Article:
Saturday, 3 August 2013

Two Boats, Two Skippers, no crew

Mark and the children (Sam and Charlotte with friend Jade) returned to their boat on the afternoon of Sunday 28th July. By this time, Ian and I had sorted out some of our own domestic commitments and we were all ready to move off. Sunday evening was spent in preparing the boats (taking on water etc) ahead of Monday’s start. Ian and I initially thought that Mark would have an opportunity to kick back and relax a bit after his recent ordeal, but the children had other needs.

Leaving the children asleep on Monday morning, Mark moved his car from its parking spot to Hunton Bridge, 2 ½ miles away and jogged back. I had a cup of coffee waiting for his return. Still with no sign of any children, the two boats then set off from Watford shortly after ten and went through the first lock of the day – Iron Bridge Lock (77). This was enough to get the young people to stir and it wasn’t long before, first Sam then Charlotte, put in an appearance. By the time we reached the Cassiobury Park Locks (75 and 76) all three youngsters were crewing for us. Initially, Jade (who had not been boating before) sat in the cratch are of NB ‘Liberty’, content to watch but her enthusiasm got the better of her shy nature and she was soon opening lock gates and hauling on mooring ropes as if she had been doing it for years.

After the Hunton Bridge locks, Mark and the children left Ian and me to continue on with the two boats. Ian skippered nb’Liberty’ while I handled our own ‘Winedown’ the boat I am familiar with. It was hard work but well worth the experience.

Unlike the locks on the Kennet and Avon canal, the locks on the Grand Union have a set of stairs either side of the lower lock gate. This made it easier to work the locks single handed. I found that if I slowed the boat as much as I dare – while still retaining steering control, and lined the boat up with the side of the lock, I could put the boat into neutral as soon as the bow cleared the stairway and, gathering up the centre line and windlass, I could leap off the boat and run up the stairs as it slid into the lock. At the top, I would then wind the centre line around the nearest bollard to bring the boat to a stop. Bobs your uncle! With the boat securely tied up and me on the lock side, I was able to work my side of the lock while Ian worked his side.

By the time we reached Frogmore End in Hemel Hempstead, I had had enough for the day. We moored above lock 65. Once both boats were secure it was time for a well-earned glass of wine. Not long after mooring, Dave and Angie, on NB ‘Lady Ester’ moored just in front of us and it wasn’t long before we all got chatting over a sociable beer/glass of wine.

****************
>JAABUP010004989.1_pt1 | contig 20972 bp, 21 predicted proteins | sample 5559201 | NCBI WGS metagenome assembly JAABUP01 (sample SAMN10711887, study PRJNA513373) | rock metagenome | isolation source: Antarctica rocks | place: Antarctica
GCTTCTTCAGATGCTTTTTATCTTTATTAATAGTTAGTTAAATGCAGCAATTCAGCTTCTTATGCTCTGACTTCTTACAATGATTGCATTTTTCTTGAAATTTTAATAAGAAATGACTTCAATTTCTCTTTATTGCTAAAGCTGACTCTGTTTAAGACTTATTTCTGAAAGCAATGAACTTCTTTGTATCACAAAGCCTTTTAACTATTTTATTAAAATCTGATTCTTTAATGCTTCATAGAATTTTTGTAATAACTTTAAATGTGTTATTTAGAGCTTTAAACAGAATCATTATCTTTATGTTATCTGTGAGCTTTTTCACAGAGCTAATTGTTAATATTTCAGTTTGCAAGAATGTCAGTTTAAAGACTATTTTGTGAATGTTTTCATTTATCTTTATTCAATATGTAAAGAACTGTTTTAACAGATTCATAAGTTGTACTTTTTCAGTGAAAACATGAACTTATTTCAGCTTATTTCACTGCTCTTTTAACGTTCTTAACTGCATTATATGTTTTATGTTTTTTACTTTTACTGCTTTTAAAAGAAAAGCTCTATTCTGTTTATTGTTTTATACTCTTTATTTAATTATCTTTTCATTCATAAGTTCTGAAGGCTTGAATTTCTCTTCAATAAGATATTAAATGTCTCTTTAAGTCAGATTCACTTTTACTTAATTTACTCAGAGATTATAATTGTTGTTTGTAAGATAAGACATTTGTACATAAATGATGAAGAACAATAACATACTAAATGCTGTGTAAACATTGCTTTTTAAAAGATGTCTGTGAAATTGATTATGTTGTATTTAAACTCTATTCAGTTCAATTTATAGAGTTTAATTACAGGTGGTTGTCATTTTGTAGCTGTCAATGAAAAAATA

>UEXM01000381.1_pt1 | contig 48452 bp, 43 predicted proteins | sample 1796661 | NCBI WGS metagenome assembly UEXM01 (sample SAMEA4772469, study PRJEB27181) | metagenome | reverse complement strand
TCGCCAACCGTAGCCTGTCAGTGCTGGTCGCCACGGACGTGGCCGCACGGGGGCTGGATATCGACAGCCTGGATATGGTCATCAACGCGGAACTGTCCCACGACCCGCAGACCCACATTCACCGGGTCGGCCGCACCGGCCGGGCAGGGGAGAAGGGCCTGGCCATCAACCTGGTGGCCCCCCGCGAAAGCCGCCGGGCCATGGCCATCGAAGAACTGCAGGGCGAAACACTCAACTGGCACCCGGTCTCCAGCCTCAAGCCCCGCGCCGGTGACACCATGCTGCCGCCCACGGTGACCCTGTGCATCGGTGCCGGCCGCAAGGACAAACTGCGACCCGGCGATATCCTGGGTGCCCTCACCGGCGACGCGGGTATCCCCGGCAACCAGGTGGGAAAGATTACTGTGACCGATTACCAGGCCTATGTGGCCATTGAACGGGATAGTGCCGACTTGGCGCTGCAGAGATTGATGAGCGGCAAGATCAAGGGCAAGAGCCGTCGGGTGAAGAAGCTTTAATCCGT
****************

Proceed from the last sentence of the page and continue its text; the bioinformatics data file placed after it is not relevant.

The weather forecast for Tuesday was rain, rain and more rain so we didn’t even bother to leaving our mooring spot except to do some shopping at the conveniently-placed supermarket between lock 66 and 65.

Well rested, we set off again, taking both boats on towards Bourne End locks (58 to 56) in Berkhamsted. Ian didn’t want to moor in the middle of the town in case we couldn’t find a secure mooring so we stopped just outside the town. As it happened, we could have gone on to the town centre.

We had seen a working boat for the M & P Canal Carrying Company, selling coal and diesel and since our diesel was getting low, we decided to stop him the next time we saw him. Just as we were preparing the boats to set off, along came Phil on Narrowboat ‘Hyperion’. Ian hailed him and he filled up our diesel tank. Combining old world and new, we were able to pay for the fuel by bank transfer over the internet!

With diesel tank now full, we set off. Our intention was to go through Berkhamsted, and work the 10 locks and 3 ½ miles to Cowroast. The sun was high in the sky and it was warm. The first lock we came to was the Rising Sun lock with a pub right alongside the canal, the next lock Ravens Lane Lock has a pub similarly situated.

Then I noticed the quaint houses adorned with hanging baskets and thought that it might be nice to stop and explore a little. Just as the thought flittered across my mind, Ian whistled from behind my on NB ‘Liberty’. It appeared that he had the same idea. By this time, I had gone under the road bridge and was nearing the park. Ian brought NB‘Liberty’ alongside and we had a shouted conversation, both agreeing to moor in the park. I am so glad we did, because this is what our boating experience was supposed to be all about; to stop off where and when you fancy.
Later that evening we walked along the towpath and found the Dave and Angie on NB ‘Lady Ester’ were moored above lock 53, only 200 yards in front of our position so we spent another convivial evening together sitting alongside the towpath.

We spent the next few days moored in Berkhamsted and although we were not able to sample the delights of all the pubs, we were able to explore the ruins of the 11th century castle.
The castle is one of the oldest motte and bailey castles in England and its story begins with Duke William of Normandy. It was at Berkhamsted that the Archbishop Ealdred, the Bishops of Worcester and Hereford, Earls Eadwin and Morcar and the chief men of London swore allegiance to William after he defeated Harold at the battle of Hastings in October 1066. Because of its strategic importance, William granted the Manor and Honour of Berkhamsted to his half-brother Robert, Count of Mortain who started work on the castle.

With lovely weather and a lovely mooring, we decided to stay on for a few more days. We certainly couldn't ignore the invitation of the pubs either!